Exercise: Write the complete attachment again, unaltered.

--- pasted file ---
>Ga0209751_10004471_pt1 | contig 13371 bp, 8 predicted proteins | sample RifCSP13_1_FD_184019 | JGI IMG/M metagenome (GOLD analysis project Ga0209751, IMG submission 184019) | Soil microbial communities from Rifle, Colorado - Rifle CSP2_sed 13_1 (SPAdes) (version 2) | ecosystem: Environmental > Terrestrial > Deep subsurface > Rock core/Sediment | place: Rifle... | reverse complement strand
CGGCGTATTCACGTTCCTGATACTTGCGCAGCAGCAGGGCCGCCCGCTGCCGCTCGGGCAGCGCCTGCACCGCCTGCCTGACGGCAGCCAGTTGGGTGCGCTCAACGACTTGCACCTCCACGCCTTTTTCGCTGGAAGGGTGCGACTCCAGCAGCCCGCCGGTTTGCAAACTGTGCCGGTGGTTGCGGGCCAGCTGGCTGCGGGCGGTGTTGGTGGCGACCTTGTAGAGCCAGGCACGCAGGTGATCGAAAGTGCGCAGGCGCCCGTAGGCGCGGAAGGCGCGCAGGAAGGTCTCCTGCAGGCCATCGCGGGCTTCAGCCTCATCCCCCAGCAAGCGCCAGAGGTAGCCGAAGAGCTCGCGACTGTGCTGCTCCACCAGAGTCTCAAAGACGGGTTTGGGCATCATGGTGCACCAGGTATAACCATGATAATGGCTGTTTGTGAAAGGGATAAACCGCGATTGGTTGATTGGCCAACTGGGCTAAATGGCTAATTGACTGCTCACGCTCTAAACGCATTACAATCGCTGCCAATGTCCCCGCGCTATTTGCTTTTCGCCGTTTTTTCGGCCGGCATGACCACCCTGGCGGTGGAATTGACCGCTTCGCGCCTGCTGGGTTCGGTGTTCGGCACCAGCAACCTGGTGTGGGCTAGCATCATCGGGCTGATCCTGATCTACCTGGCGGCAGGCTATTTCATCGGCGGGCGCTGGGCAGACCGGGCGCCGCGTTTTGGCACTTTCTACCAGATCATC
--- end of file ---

>Ga0209751_10004471_pt1 | contig 13371 bp, 8 predicted proteins | sample RifCSP13_1_FD_184019 | JGI IMG/M metagenome (GOLD analysis project Ga0209751, IMG submission 184019) | Soil microbial communities from Rifle, Colorado - Rifle CSP2_sed 13_1 (SPAdes) (version 2) | ecosystem: Environmental > Terrestrial > Deep subsurface > Rock core/Sediment | place: Rifle... | reverse complement strand
CGGCGTATTCACGTTCCTGATACTTGCGCAGCAGCAGGGCCGCCCGCTGCCGCTCGGGCAGCGCCTGCACCGCCTGCCTGACGGCAGCCAGTTGGGTGCGCTCAACGACTTGCACCTCCACGCCTTTTTCGCTGGAAGGGTGCGACTCCAGCAGCCCGCCGGTTTGCAAACTGTGCCGGTGGTTGCGGGCCAGCTGGCTGCGGGCGGTGTTGGTGGCGACCTTGTAGAGCCAGGCACGCAGGTGATCGAAAGTGCGCAGGCGCCCGTAGGCGCGGAAGGCGCGCAGGAAGGTCTCCTGCAGGCCATCGCGGGCTTCAGCCTCATCCCCCAGCAAGCGCCAGAGGTAGCCGAAGAGCTCGCGACTGTGCTGCTCCACCAGAGTCTCAAAGACGGGTTTGGGCATCATGGTGCACCAGGTATAACCATGATAATGGCTGTTTGTGAAAGGGATAAACCGCGATTGGTTGATTGGCCAACTGGGCTAAATGGCTAATTGACTGCTCACGCTCTAAACGCATTACAATCGCTGCCAATGTCCCCGCGCTATTTGCTTTTCGCCGTTTTTTCGGCCGGCATGACCACCCTGGCGGTGGAATTGACCGCTTCGCGCCTGCTGGGTTCGGTGTTCGGCACCAGCAACCTGGTGTGGGCTAGCATCATCGGGCTGATCCTGATCTACCTGGCGGCAGGCTATTTCATCGGCGGGCGCTGGGCAGACCGGGCGCCGCGTTTTGGCACTTTCTACCAGATCATC